22 April 2014

South Africa: A Visit to Modern-Day Soweto

Soweto — Soweto is one of South Africa's oldest townships. Formerly home to Nelson Mandela and the center of anti-apartheid protests in 1976, it now attracts tourists from all over the world.

The township of Soweto was created for blacks by South Africa's oppressive apartheid government in 1963. Under apartheid, South Africans were classified as 'black', 'colored' (or mixed race), 'Asian' or 'white'. Today, seen from a distance, Soweto looks old and unremarkable. The old style houses and slum areas would in normal circumstances make it a no-go area for most people. However, the legacy left by apartheid has turned it into a tourist magnet.

Apartheid Museum

Outside the township, on the road from Johannesburg of which Soweto is now officially a suburb, is the Apartheid Museum which was opened in 2001. Here visitors see the history of apartheid in all its brutality, presented through pictures, videos, audio installations and symbols portraying a system that equated blacks with dogs and massively curtailed their rights. Apartheid was introduced as an official policy in South Africa in 1948.

Visitors to Soweto head for Nelson Mandela's house, now a museum

The permanent exhibition includes pictures and videos showing blacks being evicted from the towns and regions of their birth, others working like slaves on farms and in mines while white South Africans dined and partied.

Discriminatory signs like "Europeans Only" and "Dogs and Blacks Not Allowed" bring home to visitors the ugly face of South Africa during the apartheid era.

Deus Mwale, a Zambian national, recently attended a workshop in South Africa together with people from other African countries. Before they returned home, the group paid a visit to the Apartheid Museum and Soweto.

"We are excited that this evil system is now over. It is good that this history is preserved so that such a thing is not repeated," Mwale told DW.

Mandela's house now a museum

The group's first destination in Soweto was Vilakazi Street, formerly home to two Nobel Peace Prize laureates and apartheid struggle icons, Nelson Mandela and Archbishop Desmond Tutu. Tourists from all over the world regularly descend on this street to see Mandela's house which has now been turned into a museum.

Reacting to the onslaught of visitors, some residents of Vilakazi Street have converted their houses into restaurants and bars. Artists line the street selling all sorts of artifacts ranging from painted fabric, portraits, landscape drawings, sculpture to beads and wire works.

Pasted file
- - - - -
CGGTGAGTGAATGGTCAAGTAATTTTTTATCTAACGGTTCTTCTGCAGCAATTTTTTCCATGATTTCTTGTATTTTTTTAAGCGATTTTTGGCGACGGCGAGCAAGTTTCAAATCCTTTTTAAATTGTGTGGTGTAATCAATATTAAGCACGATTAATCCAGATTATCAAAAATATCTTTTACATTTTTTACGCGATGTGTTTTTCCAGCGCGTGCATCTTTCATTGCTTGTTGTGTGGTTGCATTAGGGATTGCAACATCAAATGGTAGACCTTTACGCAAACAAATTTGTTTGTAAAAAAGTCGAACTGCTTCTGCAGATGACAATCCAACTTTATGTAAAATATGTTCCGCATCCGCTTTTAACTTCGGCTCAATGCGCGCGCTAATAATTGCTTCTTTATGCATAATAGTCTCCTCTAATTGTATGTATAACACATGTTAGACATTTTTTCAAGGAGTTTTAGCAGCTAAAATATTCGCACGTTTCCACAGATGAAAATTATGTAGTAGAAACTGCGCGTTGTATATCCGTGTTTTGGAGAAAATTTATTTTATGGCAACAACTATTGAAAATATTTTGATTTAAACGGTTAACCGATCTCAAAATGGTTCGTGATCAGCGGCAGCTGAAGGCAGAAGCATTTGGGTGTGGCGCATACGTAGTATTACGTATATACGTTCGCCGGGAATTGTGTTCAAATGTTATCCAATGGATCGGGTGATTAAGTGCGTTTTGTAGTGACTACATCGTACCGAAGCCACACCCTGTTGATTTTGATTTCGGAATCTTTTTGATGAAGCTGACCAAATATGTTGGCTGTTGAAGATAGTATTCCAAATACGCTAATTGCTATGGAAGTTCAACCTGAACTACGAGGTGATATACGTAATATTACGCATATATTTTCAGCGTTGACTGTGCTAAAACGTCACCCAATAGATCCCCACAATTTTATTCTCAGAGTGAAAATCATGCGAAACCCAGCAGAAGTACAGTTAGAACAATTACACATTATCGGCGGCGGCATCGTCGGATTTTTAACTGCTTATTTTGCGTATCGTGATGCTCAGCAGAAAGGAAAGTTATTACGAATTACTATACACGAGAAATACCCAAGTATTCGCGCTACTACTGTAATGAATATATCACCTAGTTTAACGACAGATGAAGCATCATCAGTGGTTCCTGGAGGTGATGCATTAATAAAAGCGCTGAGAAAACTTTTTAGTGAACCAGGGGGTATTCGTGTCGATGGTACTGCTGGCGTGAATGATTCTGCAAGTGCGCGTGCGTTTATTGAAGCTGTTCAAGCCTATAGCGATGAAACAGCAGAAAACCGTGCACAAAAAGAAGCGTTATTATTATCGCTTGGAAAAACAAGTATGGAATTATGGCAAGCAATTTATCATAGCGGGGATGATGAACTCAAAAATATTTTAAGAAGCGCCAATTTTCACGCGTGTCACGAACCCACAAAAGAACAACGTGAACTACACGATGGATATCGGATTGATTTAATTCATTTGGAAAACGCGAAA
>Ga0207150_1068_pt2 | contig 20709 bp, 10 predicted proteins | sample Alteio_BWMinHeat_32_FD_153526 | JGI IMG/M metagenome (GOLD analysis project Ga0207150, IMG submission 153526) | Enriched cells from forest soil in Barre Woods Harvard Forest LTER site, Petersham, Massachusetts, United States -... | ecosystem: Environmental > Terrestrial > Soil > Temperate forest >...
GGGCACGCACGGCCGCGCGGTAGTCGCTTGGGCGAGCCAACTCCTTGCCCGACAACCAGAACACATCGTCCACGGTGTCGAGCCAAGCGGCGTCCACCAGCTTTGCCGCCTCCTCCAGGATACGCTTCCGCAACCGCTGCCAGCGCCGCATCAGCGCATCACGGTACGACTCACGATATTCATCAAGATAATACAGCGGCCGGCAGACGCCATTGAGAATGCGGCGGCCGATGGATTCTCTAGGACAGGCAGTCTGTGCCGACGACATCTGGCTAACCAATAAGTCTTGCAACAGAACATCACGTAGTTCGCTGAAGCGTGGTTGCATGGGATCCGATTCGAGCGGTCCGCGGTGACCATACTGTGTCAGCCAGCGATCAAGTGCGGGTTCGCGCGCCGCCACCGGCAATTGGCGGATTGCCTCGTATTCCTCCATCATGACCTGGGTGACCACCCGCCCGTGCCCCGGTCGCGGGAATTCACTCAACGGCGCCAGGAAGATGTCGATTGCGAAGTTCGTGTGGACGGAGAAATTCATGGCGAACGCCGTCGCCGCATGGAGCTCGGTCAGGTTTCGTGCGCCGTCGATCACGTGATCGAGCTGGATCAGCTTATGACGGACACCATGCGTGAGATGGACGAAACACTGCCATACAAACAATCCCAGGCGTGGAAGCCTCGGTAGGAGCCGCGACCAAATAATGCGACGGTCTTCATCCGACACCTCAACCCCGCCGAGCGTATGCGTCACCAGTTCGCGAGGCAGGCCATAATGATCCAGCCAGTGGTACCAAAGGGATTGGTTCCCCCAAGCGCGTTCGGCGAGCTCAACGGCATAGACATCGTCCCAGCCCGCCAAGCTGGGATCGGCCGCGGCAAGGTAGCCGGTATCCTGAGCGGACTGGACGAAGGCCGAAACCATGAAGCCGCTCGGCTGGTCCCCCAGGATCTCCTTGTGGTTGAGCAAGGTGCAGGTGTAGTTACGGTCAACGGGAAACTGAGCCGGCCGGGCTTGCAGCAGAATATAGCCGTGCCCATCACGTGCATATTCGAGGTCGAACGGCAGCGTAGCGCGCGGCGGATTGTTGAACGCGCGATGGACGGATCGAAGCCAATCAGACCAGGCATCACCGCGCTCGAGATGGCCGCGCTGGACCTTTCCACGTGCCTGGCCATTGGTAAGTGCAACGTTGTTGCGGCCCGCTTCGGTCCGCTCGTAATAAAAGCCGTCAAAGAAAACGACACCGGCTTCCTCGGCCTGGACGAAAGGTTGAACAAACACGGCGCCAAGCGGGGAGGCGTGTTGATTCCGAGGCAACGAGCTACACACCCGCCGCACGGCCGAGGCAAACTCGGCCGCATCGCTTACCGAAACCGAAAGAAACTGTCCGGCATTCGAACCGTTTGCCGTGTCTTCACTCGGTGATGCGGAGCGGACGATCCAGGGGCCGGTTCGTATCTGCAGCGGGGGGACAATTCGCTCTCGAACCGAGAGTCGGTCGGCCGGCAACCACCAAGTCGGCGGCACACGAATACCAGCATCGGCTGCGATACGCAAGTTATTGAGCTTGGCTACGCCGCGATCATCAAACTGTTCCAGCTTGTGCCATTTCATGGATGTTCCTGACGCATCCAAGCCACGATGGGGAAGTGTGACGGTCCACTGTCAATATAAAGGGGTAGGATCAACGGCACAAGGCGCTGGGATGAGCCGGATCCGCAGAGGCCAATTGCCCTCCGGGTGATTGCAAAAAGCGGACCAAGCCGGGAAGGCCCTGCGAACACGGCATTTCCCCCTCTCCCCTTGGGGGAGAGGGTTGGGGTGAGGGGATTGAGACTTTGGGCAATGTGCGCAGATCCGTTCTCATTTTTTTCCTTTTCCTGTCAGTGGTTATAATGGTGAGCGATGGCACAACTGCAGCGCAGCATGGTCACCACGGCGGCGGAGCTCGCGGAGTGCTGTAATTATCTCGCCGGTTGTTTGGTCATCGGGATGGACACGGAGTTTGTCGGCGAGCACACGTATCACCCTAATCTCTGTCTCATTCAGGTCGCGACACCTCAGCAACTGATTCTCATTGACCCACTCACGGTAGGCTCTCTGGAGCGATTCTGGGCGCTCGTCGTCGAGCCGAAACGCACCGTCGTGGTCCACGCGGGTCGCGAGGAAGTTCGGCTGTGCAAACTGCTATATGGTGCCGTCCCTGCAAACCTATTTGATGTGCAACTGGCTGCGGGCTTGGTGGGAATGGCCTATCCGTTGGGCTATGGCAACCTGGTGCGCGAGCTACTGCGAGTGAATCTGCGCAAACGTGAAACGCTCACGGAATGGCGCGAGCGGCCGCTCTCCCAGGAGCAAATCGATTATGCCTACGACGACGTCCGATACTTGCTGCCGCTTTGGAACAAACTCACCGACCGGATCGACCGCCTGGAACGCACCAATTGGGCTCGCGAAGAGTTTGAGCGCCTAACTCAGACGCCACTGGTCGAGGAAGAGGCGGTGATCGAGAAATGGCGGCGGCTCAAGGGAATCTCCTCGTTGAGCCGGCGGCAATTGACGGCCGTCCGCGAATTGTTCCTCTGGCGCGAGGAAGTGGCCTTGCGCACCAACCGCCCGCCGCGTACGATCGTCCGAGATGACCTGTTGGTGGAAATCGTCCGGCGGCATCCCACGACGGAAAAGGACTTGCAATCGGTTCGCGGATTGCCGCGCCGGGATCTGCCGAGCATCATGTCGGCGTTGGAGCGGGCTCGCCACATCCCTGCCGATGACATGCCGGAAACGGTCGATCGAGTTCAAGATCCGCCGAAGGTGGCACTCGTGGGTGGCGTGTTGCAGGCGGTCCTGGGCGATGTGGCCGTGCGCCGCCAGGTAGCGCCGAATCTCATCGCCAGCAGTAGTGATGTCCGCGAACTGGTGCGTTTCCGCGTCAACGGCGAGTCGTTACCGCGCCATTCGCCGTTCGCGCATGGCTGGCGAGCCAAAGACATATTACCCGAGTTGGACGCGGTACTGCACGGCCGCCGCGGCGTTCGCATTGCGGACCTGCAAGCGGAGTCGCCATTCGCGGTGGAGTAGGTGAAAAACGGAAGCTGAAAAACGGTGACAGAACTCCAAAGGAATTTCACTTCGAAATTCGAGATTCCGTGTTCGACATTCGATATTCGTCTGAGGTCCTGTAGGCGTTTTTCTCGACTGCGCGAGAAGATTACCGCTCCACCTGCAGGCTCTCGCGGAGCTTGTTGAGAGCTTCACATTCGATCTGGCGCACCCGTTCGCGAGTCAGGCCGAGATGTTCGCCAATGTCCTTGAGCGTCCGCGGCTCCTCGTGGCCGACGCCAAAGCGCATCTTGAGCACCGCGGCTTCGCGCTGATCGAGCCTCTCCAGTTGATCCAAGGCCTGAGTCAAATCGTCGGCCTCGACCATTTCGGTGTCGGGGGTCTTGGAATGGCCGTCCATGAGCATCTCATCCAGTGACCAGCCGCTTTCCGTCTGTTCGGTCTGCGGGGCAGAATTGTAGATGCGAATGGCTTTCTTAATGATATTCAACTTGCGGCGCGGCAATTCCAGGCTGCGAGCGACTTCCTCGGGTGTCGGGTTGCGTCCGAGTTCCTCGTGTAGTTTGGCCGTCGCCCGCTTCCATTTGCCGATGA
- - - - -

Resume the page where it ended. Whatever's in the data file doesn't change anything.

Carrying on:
This dance theater group entertains visitors to Vilakazi Street

"We are targeting those people coming from abroad who come to Soweto to see Mandela's house. Those who buy from us include people from Europe and from some African countries," says Sam Muderedzwa, a self-proclaimed craftwork artist.

Pitso Moshe, whose Ditautsa Koma Dance Theater Group makes a living by performing for tourists along Vilakazi Street, says the international interest in Soweto has provided the group with a lifeline. "If it wasn't for Mandela's house and that of Desmond Tutu, no one would care to come and see what is happening at Vilakazi Street," Moshe believes.

George Maluleke has turned his home into a bar specialising in traditional beer. It's popular with tourists and provides Maluleke with a welcome source of income. "It's a privilege for me to have all these whites coming to drink beer and eat meals at my bar. I am benefiting a lot from the tourism in this township," Maluleke said, speaking for many of the township's residents.

Remembering Hector Pieterson

Not far from Vilakazi Street is the Hector Pieterson Memorial Museum. It is named in honor of a young boy who was killed at the age of 13 when police opened fire on unarmed protesting students during the Soweto uprising against apartheid in 1976. The museum was opened in 2002 close to the spot where Hector was killed. Alongside the museum is an arts and crafts market where many tourists purchase mementos of their visit.

Market stalls laden with brightly-colored goods provide a strong contrast to the tragic stories told in the museums

Katlego Mphuti, a guide at the Apartheid Museum, says for people interested in South Africa's history and the legacy of apartheid, visiting Soweto is a must.

Tourism researcher Gugu Dladla says the township's apartheid past has finally brought some benefits for residents. "Soweto used to be known for a high rate of crime, but tourism has changed the face of the township. People are now getting jobs, and selling all sorts of things to make a living."

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